Michael Ondaatje was born in 1943 in Sri Lanka. In 1954, he moved to England and then to Canada in 1962. He studied at the University of Toronto and Queen’s University, Ontario and went on to teach at York University, Toronto.
He first achieved literary success as a poet with works such as The Collected Works of Billy the Kid: Left Handed Poems (1981) and The Cinnamon Peeler: Selected Poems (1989). He has since come to be regarded as a novelist most notably with the fame achieved with the welcome critical reception of his fourth novel, The English Patient (1992). This was a joint winner of the Booker Prize in 1992, along with The Sacred Hunger (1992) by Barry Unsworth, and was adapted for film in 1996. He has also written a memoir, which is entitled Running i
1. Analyse the structure of the narrative and note how there is a movement between the past and present. How does this style affect the content?
The effects of the Second World War are a central thematic concern of this novel and this is explained both in the content and in the way it is structured. The main characters have been damaged psychologically and physically by the war and Hana and Caravaggio in particular are seen to have been left in a state of calm after the storm as they recuperate from what has happened. By avoiding exposition, that is, by not explaining coherently the background of each of the main characters, the readers are left to assemble them piece by piece. In this way, the often fragmented narratives are used to highlight how fragmented the stories of these people are.
The novel also moves between the past and present and back again intermittently and this has the effect of disrupting the continuum of the present. Just as memories are impossible to avoid or repress, the past continues to resurface here. Hana makes a concerted effort to only live in the present and, consequently, little is given about her background before the war.
2. Consider the literary nature of this work and how books are made integral to the narrative.
It is explained that Hana has come to regard reading as her only form of pleasure or refuge (particularly before the arrival of Kip). Books become, then, her salvation and are also the means of expressing her isolation. It is telling, for example, that she is compared to Robinson Crusoe.
Other works are also used to speak for the novel, as with Kim by Rudyard Kipling and The Histories by Herodotus. The references to Kim are of particular significance as this bolsters the narrative’s preoccupation with English Imperialism. However, when Hana comes to see herself as Kim and Kip as Creighton the possibilities of challenging categories and stereotypes is suggested.
3. Consider the way the patient’s identity is held back from the readers.
By referring to the patient as the English patient, and then gradually revealing that this man is Almásy (who worked as a ‘spy helper’ for German Intelligence), the readers’ suppositions are challenged and an element of mystery is added.
This challenge to preconceptions is enhanced when Hana and later Caravaggio decide that the patient’s true identity is no longer of importance and they avoid condemning him for the part he played in the war. By refusing to condemn him, the past is allowed to remain in the past and some reconciliation with the enemy is given.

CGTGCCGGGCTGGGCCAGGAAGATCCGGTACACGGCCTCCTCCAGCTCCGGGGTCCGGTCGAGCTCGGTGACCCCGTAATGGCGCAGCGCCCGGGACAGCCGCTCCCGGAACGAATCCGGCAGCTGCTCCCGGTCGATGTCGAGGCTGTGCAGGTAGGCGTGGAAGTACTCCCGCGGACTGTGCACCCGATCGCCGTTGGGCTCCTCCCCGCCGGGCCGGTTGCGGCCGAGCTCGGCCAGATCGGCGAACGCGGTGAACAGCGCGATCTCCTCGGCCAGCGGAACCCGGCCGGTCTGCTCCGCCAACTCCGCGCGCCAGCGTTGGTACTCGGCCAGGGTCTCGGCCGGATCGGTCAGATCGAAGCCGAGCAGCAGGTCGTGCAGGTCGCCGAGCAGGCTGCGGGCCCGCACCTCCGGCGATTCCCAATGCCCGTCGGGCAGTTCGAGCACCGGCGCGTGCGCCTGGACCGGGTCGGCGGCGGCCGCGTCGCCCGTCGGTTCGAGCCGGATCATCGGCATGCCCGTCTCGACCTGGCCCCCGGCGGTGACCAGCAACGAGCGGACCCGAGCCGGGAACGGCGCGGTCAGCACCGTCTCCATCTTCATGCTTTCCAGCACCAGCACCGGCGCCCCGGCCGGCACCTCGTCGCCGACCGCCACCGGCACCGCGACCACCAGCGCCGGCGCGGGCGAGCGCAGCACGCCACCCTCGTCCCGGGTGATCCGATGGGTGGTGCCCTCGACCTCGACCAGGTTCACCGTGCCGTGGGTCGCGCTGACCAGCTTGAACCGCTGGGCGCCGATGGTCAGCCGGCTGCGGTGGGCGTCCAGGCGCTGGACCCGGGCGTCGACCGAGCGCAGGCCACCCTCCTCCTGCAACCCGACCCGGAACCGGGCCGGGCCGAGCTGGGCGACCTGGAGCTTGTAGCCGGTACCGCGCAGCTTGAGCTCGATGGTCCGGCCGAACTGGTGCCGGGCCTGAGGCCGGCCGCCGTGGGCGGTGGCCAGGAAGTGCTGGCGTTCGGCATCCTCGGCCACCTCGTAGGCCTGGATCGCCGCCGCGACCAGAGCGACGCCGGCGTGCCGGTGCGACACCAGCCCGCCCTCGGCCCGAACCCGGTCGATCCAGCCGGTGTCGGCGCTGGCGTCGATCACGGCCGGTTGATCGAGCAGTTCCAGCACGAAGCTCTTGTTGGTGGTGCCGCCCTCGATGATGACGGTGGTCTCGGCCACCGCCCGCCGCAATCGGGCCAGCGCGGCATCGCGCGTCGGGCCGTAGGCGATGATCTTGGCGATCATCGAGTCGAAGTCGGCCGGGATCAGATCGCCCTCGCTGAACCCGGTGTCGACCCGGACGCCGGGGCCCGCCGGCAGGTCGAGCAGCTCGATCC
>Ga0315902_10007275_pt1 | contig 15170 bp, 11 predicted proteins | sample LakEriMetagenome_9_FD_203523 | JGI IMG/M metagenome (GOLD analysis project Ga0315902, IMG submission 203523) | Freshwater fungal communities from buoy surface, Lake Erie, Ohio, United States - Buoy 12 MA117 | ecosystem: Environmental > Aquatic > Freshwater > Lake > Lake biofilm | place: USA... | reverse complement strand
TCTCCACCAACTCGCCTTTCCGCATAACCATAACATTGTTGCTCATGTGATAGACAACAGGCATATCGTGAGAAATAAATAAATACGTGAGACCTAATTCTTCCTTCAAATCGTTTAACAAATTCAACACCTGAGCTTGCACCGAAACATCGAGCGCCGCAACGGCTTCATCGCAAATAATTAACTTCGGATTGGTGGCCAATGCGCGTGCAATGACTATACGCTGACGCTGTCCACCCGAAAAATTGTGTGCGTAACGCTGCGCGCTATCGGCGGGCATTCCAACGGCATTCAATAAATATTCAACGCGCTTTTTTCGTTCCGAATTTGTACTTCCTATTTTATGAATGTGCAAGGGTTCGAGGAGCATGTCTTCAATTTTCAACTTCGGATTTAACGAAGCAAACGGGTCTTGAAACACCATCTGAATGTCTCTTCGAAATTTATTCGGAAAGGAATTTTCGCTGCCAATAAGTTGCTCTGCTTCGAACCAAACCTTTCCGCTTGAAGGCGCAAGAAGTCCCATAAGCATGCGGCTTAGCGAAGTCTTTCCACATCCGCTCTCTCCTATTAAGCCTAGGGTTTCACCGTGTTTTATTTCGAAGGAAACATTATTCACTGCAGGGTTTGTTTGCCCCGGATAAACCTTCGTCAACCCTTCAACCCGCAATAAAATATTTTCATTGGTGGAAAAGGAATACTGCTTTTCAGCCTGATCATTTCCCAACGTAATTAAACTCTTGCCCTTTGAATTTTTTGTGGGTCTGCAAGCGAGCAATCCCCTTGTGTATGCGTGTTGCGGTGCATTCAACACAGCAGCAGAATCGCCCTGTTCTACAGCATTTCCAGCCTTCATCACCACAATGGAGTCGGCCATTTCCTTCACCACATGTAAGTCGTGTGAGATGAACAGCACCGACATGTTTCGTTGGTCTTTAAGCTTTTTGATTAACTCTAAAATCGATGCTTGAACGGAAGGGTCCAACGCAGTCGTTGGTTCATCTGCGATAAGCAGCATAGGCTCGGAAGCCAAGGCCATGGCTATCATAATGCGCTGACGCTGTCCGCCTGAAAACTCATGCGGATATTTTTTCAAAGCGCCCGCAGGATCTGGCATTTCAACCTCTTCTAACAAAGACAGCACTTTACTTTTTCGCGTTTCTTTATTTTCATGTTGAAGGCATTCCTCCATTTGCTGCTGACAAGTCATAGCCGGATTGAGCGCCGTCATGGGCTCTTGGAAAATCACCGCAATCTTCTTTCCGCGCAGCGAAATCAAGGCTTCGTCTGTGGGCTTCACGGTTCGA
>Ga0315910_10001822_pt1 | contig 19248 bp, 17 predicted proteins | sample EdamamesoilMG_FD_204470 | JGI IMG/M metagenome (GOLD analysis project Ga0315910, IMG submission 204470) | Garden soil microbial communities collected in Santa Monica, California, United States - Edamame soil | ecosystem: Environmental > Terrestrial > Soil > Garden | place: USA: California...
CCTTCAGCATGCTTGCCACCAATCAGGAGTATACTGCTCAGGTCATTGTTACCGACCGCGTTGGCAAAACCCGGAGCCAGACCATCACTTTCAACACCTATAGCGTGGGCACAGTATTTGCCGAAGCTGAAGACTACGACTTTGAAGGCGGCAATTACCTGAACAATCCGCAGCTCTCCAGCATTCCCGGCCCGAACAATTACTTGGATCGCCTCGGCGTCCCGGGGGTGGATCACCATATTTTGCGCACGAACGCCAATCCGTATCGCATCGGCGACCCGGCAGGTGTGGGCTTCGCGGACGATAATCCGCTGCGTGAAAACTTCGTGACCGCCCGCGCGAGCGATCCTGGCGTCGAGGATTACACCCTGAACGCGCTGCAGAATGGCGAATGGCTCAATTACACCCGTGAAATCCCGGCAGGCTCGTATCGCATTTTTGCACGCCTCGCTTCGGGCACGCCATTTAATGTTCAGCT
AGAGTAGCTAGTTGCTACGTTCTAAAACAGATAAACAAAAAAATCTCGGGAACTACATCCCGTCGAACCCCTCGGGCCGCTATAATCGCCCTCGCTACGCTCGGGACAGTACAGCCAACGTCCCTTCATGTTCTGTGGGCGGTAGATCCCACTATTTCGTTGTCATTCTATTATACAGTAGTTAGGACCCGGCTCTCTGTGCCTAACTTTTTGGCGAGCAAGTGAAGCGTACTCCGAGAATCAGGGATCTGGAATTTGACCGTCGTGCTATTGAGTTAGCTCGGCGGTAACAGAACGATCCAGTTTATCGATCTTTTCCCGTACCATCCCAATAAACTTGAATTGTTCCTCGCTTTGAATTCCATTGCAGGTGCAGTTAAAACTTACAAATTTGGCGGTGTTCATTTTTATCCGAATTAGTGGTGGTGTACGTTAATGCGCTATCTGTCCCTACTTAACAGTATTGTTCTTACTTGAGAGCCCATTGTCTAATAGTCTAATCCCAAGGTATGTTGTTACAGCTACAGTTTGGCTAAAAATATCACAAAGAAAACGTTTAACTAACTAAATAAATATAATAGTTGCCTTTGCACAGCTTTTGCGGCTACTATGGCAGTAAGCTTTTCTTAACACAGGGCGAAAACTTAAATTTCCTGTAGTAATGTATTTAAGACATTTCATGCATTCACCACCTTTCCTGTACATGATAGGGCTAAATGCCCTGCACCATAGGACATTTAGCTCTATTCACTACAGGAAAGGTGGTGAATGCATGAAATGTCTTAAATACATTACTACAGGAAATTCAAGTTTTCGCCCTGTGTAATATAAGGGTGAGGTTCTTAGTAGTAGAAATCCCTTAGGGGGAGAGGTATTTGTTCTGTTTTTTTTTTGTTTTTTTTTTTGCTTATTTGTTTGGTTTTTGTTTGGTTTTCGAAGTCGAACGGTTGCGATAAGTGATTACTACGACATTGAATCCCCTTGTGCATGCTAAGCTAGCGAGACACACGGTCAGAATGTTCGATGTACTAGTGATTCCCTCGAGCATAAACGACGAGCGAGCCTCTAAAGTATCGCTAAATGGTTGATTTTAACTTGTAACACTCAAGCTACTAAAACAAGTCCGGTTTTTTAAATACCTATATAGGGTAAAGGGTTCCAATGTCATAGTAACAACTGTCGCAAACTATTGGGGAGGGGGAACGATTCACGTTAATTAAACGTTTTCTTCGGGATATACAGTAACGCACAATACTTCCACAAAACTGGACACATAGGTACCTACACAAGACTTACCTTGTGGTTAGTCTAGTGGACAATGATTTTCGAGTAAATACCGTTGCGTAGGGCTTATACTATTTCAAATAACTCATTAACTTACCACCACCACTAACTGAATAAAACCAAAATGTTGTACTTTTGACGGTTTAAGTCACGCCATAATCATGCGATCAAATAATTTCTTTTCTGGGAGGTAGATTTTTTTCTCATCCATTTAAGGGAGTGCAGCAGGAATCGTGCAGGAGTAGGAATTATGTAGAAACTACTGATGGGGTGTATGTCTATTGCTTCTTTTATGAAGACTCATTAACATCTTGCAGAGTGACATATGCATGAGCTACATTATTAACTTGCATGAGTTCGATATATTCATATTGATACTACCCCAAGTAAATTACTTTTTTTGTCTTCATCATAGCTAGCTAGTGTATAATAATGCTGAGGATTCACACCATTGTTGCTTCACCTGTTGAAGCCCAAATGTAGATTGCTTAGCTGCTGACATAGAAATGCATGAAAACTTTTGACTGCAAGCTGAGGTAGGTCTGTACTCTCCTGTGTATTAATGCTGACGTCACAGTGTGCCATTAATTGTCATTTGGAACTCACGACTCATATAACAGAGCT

4. Explain the relationship between map-making, nationality and war as depicted in this novel.
The patient refers to himself (and Kip) as an ‘international bastard’ and through him we are also invited to question the dangerous nature of nation-building.
It is of interest that this point is raised by one who has worked for German intelligence, and so did have a vested interest at least for a time in the concept of nations and nationality. His unreliability as a narrator should not be overlooked, of course, but his point about the destructiveness that follows the construction of nations is one that bears recognition.
The patient also represents the intellectuals who acquire knowledge for the sake of knowledge, but this is then used in negative ways. This use of knowledge for the purposes of destruction is recorded most poignantly in the references to the bombing of Hiroshima and Nagasaki. 5. Outline the ways this novel criticizes the British Empire, and how it questions the deadly influence of Englishness.
It is through the characterization of Kip and the references to the racist treatment he receives in England that the narrative introduces a critique of Englishness and the British Empire.
This introduction leads us to the final disillusionment he experiences with the bombing of Nagasaki and Hiroshima, and to when he turns away from the army he has served throughout the war. It is telling that when he leaves he chooses to head south in the opposite direction he came in when he was a part of the invasion. This movement highlights all the more how he has turned away from the values and beliefs that he has followed to the point that he repeatedly risked his life.
Englishness is seen finally, then, to represent a form of hypocrisy as Kip served in the war through loyalty and for equality. With the bombing of Hiroshima and Nagasaki, he, like Caravaggio, recognized this as an attack on the people of Asia by the Americans and the English.
n the Family (1983).
Of his other work, Coming Through Slaughter (1976) is a fictionalised biography of Buddy Bolden, and, therefore, plays with the boundaries of fact and fiction. Anil’s Ghost (2000) is the follow-up to The English Patient and is set in Sri Lanka. The more recent Divisadero (2007) is set in France and California. He and his wife, the novelist Linda Spalding, are also two of the editors of the literary journal Brick.